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Woodford Times - Peoria, IL
  • Charita Goshay: Rodman’s willful ignorance is a must-read for college athletes

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  • The latest antics of former NBA star Dennis Rodman show why a recent CNN investigation on the abysmal literacy rates among some college athletes is important.
    Education is needed to acquire facts. But knowledge is understanding why those facts matter. You can’t acquire either without reading.
    Knowledge is why people are disgusted and furious with Rodman over his so-called friendship with Kim Jong Un of North Korea.
    North Korea is the best evidence for the existence of collective insanity. There’s no worse place on Earth. It takes willful ignorance to pretend that Kim wouldn’t just as soon kill his “friends” as his enemies. Rodman’s blindness to Kim’s atrocities is what can happen when you live in colossal ignorance of the wider world. But awareness isn’t possible if you don’t read. Or can’t.
    CNN examined data from 21 public colleges and universities and found that the reading-skills gap between some athletes and their fellow students is as wide as the Mississippi. The report features findings by Mary Willingham when she was a graduate student and athlete-learning specialist at the University of North Carolina Chapel Hill.
    Willingham found that of the 183 football and basketball players who played between 2004 and 2012, 60 percent read between a fourth-grade and an eighth-grade level. Another 8 percent to 10 percent read below a third-grade level, which means they probably didn’t fill out their own college applications.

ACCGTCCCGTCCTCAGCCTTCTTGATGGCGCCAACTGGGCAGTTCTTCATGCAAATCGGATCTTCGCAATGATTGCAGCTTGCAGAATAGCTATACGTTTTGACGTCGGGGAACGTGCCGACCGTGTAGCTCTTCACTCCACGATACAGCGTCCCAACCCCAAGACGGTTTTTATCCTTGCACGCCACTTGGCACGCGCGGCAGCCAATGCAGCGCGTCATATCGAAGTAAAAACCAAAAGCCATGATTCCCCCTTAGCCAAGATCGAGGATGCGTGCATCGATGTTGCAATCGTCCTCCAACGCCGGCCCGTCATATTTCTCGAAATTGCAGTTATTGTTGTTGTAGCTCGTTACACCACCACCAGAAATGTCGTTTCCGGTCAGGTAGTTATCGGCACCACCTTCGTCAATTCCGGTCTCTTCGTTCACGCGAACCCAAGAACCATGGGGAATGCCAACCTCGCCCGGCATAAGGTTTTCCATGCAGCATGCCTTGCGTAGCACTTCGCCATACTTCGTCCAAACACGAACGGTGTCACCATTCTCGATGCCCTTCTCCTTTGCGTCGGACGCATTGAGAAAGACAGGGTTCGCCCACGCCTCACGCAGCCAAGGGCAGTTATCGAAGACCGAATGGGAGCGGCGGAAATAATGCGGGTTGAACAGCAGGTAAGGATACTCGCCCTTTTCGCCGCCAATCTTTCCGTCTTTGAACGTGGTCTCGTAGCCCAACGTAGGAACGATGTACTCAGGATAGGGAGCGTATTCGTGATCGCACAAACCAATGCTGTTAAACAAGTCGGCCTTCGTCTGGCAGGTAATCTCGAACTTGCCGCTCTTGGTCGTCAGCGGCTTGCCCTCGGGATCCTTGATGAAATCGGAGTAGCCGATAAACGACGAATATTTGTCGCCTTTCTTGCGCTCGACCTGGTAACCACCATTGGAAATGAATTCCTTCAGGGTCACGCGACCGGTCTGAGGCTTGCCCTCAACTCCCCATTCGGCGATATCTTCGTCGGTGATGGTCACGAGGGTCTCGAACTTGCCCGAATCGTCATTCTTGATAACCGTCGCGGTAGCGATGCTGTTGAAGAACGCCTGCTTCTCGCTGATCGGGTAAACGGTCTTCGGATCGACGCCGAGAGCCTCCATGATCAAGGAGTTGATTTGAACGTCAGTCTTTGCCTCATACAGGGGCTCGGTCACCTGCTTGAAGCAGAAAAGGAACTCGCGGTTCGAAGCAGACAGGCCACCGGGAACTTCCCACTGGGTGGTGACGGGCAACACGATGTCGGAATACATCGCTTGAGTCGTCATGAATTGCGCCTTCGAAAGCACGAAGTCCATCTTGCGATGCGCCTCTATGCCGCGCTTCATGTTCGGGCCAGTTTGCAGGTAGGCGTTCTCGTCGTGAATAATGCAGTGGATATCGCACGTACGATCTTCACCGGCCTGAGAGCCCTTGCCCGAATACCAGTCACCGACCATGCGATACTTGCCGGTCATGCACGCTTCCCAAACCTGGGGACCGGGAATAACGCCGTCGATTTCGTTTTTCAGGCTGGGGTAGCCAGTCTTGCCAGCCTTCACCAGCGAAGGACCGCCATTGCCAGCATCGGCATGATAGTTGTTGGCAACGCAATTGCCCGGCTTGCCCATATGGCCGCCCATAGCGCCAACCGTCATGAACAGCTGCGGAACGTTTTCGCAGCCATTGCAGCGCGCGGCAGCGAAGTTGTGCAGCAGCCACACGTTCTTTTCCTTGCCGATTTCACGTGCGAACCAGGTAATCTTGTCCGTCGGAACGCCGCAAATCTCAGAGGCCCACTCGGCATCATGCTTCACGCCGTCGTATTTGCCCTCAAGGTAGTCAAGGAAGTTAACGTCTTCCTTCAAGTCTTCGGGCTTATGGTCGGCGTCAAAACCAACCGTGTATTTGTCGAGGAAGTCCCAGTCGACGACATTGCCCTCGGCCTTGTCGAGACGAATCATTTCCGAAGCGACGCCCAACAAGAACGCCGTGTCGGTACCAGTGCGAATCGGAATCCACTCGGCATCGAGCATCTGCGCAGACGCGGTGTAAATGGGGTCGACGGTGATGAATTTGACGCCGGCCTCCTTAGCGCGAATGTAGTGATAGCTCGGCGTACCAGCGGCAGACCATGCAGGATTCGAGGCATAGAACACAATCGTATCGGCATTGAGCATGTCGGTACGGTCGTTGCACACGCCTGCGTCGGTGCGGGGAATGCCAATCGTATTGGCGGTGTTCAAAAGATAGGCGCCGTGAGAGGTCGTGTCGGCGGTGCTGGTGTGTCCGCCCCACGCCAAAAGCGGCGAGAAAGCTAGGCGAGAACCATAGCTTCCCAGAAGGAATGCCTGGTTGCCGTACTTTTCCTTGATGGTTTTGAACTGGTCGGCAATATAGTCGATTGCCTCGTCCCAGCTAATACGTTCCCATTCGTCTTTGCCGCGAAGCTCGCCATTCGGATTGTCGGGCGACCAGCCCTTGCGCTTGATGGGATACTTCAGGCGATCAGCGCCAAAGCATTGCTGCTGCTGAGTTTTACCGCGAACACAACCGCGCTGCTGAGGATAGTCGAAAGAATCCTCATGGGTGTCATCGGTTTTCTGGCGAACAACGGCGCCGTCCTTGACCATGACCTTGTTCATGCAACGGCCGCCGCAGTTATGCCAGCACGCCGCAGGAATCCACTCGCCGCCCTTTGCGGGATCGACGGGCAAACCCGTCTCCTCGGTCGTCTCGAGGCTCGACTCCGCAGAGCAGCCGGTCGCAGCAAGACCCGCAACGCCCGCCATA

It also means they couldn’t possibly have done the most basic entry-level coursework expected of every student.
    Some college athletic programs have become so successful, they aren’t allowed to fail. As a result, recruits who have developed their skills at the expense of everything else frequently are chosen, but they are doomed to fail.
    Willingham, who has received death threats, admitted to CNN that she was part of the apparatus, signing off on forms claiming that nothing was done to help athletes to skirt their academic requirements.
    This ugly baby must be laid at the doorstep of the NCAA. It is the National Collegiate Athletic Association that sets the squishy and wobbly standards for student-athlete participation.
    The NCAA admitted to CNN that in 2012, nearly 30 athletes in sports that make money for their schools were admitted to colleges with SAT test scores that fell below 700. The national average score is 1,000.
    To be fair, thousands of non-athletes are equally unprepared for college-level work. But they aren’t enabled when they start to struggle. The NCAA and colleges make millions from athletics. When a non-athlete drops out, it doesn’t make much of a sound.
    Even when athletes who can’t read know they’re being used by college programs, the dreams and possibilities of stardom and wealth are just too great to resist.
    Page 2 of 2 - Apart from his choices in fashion and friendship, Rodman’s story is not unusual. Despite beating the astronomical odds of becoming an NBA star and a champion with the Chicago Bulls, he is all but broke — which likely accounts for the friendship with Kim Jong Un. A country so bereft of information and culture has no way of knowing that Rodman is a has-been.
    And worse, his behavior has rendered him foolish. Yet his shambles of a life is a warning that few young athletes will heed. The road to glory is littered with thousands of poorly educated athletes who are utterly unprepared for life when the body gives out and the cheering stops.
    Contact Charita Goshay at charita.goshay@cantonrep.com.

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